The Seven Most Common Types of Pallet Rack Systems
If you have a warehouse, you know the importance and challenge of maximizing your storage space and keeping it organized. Enter pallet rack systems. Designed for warehouse floors of all kinds, with options as diverse as your business, it can be a challenge to decide which systems are best for you. So, we’ve created a list of the most common types of pallet rack to help you find which rack best fits your needs.
Cantilever rackings consists of freestanding racks with easy front load access. Ideal for storing long and bulky products like timber, plastic piping, and steel rods. This system is often found in businesses such as hardware stores, lumber yards, and plumbing supply warehouses.
Drive-in racking is a popular and affordable option that provides efficient space and storage capabilities. Often used for like products that are not time-sensitive, this system is built with aisles in between enabling forklifts to make their way through for convenient and accessible stocking.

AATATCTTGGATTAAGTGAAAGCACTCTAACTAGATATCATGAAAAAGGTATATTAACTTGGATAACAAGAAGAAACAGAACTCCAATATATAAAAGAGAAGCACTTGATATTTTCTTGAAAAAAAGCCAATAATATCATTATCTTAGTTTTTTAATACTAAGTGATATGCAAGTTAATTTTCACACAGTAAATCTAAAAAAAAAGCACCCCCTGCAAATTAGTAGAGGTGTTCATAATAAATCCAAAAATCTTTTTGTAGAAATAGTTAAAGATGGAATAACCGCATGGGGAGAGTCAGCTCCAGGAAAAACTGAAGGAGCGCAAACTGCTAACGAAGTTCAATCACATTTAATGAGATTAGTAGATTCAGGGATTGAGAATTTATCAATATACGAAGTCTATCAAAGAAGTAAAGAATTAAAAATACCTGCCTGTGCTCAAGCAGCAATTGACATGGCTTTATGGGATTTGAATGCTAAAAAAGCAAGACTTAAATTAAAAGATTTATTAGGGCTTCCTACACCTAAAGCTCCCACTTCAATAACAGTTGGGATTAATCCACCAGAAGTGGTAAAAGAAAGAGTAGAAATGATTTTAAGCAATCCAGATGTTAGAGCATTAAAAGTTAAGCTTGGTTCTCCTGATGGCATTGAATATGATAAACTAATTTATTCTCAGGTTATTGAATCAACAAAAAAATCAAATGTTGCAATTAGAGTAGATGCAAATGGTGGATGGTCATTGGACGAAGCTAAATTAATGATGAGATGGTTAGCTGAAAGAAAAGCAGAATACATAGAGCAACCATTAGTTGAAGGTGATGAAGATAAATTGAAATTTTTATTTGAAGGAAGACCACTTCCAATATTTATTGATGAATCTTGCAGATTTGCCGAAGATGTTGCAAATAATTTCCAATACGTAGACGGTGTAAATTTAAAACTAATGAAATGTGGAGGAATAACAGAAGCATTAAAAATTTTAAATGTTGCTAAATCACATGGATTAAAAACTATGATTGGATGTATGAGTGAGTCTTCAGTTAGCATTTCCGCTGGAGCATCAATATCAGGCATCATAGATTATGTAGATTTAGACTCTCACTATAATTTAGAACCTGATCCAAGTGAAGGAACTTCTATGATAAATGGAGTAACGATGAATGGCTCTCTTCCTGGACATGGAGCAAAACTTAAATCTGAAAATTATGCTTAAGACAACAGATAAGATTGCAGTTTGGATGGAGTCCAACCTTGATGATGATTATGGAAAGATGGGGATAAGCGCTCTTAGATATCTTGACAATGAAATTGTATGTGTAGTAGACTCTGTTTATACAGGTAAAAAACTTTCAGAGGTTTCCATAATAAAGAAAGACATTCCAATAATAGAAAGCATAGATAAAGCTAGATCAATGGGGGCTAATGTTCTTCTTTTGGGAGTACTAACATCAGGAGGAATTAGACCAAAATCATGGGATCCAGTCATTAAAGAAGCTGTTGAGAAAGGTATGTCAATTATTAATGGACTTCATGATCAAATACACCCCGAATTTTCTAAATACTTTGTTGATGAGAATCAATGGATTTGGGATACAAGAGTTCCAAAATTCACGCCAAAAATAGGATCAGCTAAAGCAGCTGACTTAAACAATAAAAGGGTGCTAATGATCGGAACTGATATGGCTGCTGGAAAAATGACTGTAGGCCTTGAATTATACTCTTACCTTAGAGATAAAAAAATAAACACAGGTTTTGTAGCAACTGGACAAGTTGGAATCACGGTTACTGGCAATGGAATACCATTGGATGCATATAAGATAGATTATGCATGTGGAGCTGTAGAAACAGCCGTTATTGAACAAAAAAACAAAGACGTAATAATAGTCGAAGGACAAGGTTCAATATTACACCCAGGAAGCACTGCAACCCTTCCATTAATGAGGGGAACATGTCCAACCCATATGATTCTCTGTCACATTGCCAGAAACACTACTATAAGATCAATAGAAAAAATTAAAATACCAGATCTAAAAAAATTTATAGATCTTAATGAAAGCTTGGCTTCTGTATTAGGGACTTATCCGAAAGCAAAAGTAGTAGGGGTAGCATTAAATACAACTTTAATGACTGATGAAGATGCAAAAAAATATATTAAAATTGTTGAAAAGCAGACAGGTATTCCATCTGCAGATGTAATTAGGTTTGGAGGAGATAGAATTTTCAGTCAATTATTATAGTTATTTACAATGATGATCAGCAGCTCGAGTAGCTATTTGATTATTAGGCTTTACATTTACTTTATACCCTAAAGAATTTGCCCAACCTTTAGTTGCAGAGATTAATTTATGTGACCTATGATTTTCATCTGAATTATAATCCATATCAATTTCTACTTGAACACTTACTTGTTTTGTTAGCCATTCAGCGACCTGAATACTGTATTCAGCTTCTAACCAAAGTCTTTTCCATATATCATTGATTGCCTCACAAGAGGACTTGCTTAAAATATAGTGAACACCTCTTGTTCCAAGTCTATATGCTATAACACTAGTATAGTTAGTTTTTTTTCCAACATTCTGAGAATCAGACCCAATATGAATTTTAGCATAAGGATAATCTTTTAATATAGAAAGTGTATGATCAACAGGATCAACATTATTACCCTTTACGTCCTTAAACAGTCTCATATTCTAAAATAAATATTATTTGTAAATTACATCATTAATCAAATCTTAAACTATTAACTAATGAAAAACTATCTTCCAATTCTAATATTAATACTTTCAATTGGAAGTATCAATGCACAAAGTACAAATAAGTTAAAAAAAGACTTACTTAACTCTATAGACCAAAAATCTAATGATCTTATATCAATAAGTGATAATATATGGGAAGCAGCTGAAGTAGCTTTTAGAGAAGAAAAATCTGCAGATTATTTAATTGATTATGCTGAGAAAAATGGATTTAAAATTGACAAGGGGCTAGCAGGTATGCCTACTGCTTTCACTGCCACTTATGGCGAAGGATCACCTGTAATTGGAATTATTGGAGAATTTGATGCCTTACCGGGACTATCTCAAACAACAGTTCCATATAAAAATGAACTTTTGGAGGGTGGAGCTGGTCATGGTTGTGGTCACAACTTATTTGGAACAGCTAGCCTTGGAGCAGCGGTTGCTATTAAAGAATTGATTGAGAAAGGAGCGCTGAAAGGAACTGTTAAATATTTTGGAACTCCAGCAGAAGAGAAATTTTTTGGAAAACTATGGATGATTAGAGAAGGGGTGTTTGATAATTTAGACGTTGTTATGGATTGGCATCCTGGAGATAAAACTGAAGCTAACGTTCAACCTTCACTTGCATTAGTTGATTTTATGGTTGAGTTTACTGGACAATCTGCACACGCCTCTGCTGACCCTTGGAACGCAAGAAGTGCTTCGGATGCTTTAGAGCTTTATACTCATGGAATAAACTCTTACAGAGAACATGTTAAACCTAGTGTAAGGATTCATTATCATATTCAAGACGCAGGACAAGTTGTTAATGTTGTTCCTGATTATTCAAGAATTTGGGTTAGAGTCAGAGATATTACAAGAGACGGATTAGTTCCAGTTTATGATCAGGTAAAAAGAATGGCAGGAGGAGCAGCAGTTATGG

Pallet flow (also known as gravity flow) racking is all about moving inventory in and out faster. Loads are stored at the higher end and removed at the lower end point, employing the first-in/first-out loading system. It’s easy to manage and it works well with clothing and perishable items.
Most popular among warehouses with high volume order picking, carton flow racking offers great storage for inventories that operate by first-in/first-out management. It uses a gravity feed rear-load design, which helps in optimising inventory management and operation.
Pick modules are a very broad category of storage system. They support order fulfilment by handpicking. Most pick modules are multilevel structures with narrow walking aisles on the interior and forklift access on the exterior for product replenishment.
Constructed in structural or roll form, push back racking is best for efficient storage while enabling inventory rotation. Using the last-in/first-out method, it helps increase the visibility of products and allows for specific selection of inventory items.
Last but not least, the most used and easily installed system, selective racking. Selective racking allows pallets to be accessed from the structure’s aisle—with beams, providing a pallet support structure. Selective racking systems take up the least amount of space and can be configured to almost any size to fit your business.
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